Franks and Rumsfeld met with Crown Prince Sheik Khalifa bin Zayed Al Nahyan, the son of the UAE president. The UAE's defense minister, Sheik Mohammed bin Rashid Al Maktoum, and chief of staff of the armed forces, Lt. Gen. Sheik Mohammad Zayed Al Nahyan, also participated.
U.S. troops have used bases in the UAE since the 1991 Persian Gulf War, in which the UAE joined the coalition to oust Saddam's invading forces from Kuwait. American aircraft using the al-Dhafra air base near Abu Dhabi have included U-2 and Global Hawk surveillance planes as well as refueling tankers.
The UAE government has not indicated it wants to close off its bases to the United States, a U.S. official said Sunday. The UAE's concerns include a territorial dispute with Iran over three small islands in the Persian Gulf.
U.S. officials say the UAE also has helped in the war on terrorism, and a top former Iraqi nuclear weapons scientist, Jaffar al-Jaffer, turned himself in to authorities in the UAE after fleeing Iraq through Syria.
Well now... we have a history with the UAE that goes back even thru the first Gulf War as well. Not quite so completely despicable a history as portrayed by alarmist Congress members.
Last up would be the the opening statements for an appearance by Tommy Franks before the House Armed Services Committee sometime in 2003 (date isn't clear, and I can't get back to the root to verify actual date). The UAE's mention appears under a segment crediting some Gulf nations for "security assistance", and lays out an agreement for the UAE to purchase F-16s from Lockheed. And before the party-types leap to conclusions... this was approved under the Clinton WH nary a whisper or snore from Congress.
In the aftermath of DESERT SHIELD/STORM, a primary emphasis of countries in the region, particularly the countries of the Persian Gulf, was modernization of their armed forces through FMS and Direct Commercial Sales of U.S.-built equipment. Saudi Arabia is the largest FMS customer in the world accounting for over $83 billion in FMS sales thru FY00. Combined with the other countries of the GCC, the total for this sub-region is over $94 billion through FY00.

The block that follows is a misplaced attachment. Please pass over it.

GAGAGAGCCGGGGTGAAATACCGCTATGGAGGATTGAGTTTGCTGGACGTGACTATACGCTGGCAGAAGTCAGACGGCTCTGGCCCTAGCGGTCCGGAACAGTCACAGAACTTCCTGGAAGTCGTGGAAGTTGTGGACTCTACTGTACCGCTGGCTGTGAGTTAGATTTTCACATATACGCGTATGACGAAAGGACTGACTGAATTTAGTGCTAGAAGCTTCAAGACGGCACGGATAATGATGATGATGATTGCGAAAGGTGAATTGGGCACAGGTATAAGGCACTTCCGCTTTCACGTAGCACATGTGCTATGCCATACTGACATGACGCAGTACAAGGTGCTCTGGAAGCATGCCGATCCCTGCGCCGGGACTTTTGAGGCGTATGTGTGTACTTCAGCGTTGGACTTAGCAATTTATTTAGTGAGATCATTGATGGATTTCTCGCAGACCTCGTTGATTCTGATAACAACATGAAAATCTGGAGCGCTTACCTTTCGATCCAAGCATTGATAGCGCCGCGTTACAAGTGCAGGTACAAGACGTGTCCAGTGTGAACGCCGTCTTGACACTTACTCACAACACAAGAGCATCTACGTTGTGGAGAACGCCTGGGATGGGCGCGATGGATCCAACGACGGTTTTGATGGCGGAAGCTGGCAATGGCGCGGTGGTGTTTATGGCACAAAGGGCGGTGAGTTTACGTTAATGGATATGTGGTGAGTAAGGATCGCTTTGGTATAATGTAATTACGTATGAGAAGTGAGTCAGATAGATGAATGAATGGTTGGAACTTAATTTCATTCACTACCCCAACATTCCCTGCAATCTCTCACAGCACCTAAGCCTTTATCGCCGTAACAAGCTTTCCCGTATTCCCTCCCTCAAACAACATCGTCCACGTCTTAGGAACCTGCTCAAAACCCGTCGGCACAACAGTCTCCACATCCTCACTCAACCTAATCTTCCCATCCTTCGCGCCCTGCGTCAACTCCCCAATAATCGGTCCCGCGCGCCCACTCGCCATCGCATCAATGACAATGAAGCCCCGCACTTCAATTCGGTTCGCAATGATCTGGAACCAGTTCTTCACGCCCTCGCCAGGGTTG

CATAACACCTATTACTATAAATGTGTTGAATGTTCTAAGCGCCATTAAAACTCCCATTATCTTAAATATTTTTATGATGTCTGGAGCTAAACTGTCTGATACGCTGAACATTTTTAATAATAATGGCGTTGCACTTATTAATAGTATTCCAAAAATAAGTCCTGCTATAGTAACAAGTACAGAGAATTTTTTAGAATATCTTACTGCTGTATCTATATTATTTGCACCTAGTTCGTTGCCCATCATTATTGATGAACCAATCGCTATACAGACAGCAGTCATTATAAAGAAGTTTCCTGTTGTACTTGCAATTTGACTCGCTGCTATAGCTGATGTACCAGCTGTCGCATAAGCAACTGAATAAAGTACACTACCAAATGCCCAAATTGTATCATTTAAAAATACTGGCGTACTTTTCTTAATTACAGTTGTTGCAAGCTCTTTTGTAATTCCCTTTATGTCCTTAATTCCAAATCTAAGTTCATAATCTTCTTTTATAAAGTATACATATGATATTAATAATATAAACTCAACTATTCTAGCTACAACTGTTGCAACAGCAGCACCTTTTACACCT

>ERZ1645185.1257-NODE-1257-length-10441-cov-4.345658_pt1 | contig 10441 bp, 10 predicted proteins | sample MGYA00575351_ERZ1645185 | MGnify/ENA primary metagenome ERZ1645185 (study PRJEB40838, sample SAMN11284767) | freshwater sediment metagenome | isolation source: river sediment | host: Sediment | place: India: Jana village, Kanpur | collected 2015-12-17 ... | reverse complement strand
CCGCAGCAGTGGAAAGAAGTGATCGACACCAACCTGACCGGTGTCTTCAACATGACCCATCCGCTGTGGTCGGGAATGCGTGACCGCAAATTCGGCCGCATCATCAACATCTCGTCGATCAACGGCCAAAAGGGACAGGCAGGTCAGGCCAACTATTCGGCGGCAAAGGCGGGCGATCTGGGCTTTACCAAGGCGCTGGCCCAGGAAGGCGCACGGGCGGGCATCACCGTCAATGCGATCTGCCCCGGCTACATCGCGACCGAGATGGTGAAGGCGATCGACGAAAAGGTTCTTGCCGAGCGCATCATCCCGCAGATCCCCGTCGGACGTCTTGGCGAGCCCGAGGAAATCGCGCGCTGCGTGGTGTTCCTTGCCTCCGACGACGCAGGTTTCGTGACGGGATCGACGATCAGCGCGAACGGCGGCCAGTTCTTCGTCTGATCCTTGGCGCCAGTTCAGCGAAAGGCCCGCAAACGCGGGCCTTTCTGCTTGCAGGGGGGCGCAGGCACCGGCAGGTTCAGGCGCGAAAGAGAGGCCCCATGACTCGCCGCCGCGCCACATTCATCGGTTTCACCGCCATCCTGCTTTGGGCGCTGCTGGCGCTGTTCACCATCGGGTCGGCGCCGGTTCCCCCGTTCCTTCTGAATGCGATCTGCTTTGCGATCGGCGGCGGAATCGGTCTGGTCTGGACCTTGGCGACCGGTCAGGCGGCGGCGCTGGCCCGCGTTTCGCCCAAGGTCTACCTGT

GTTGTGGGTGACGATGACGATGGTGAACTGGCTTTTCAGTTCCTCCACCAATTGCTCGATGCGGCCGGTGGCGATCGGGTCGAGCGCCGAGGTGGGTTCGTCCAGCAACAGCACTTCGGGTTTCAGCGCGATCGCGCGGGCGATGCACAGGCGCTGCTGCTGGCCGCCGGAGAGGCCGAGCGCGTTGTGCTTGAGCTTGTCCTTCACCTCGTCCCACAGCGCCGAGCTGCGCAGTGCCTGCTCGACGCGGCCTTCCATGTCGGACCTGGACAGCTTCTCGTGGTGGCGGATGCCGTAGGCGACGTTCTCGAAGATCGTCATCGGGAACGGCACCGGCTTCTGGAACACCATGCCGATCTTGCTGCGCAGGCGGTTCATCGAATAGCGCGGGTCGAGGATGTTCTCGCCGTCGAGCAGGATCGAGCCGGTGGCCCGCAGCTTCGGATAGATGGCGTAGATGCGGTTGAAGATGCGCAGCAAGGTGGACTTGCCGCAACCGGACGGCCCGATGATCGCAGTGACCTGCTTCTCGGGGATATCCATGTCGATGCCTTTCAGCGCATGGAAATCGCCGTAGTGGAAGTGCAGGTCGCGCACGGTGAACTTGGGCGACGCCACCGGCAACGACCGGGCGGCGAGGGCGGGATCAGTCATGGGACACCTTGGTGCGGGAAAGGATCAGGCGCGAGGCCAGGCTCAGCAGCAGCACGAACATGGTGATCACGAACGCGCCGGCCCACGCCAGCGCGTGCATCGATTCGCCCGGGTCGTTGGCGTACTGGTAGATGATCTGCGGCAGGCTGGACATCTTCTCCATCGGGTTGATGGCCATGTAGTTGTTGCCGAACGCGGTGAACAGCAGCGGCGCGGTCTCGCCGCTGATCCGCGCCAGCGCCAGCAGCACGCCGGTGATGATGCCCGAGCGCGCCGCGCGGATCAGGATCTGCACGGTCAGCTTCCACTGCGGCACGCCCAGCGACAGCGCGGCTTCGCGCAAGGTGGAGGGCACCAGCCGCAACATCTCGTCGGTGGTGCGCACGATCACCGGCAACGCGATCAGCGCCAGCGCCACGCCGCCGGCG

Two significant security assistance highlights of this past year include:
- In March 2000, the United Arab Emirates (UAE) signed a $6.4 billion commercial contract with Lockheed-Martin to purchase 80 F-16 Block 60 aircraft. Associated with this commercial sale is a projected $1.6 billion in FMS. FMS cases will include program support, pilot and maintenance training, and F-16 munitions, which include AMRAAM, AIM-9, HARM, Maverick and Harpoon missiles. Though the F-16 purchase was a Direct Commercial Sale, U.S. Government and industry worked closely together to bring this to fruition. As a result, the sale is a step toward enhanced strategic partnership.
- Similarly, the sale of ATACMS missiles to the Government of Bahrain was finalized on 15 December 2000, as the Bahrain Defense Force (BDF) continues to place emphasis on equipping and training their land and air forces with U.S. resources and making them more capable contributors to Gulf collective security.
Not linked, but honorable mentions on behalf the the UAE by Gen. Franks is their quick response after Katrina, being the first to pledge big bucks in aid. Also their granting of fly over airspace rights, etc.
I think we need to hear more from Tommy Franks and those like him with more knowledge about the UAE. Afterall, if we are to succomb to security fears we are supposed to be facing by the Arab nation's purchase of P&O, it only seems fitting we hear more about the post-911 UAE as a contrast to the pre-911 UAE.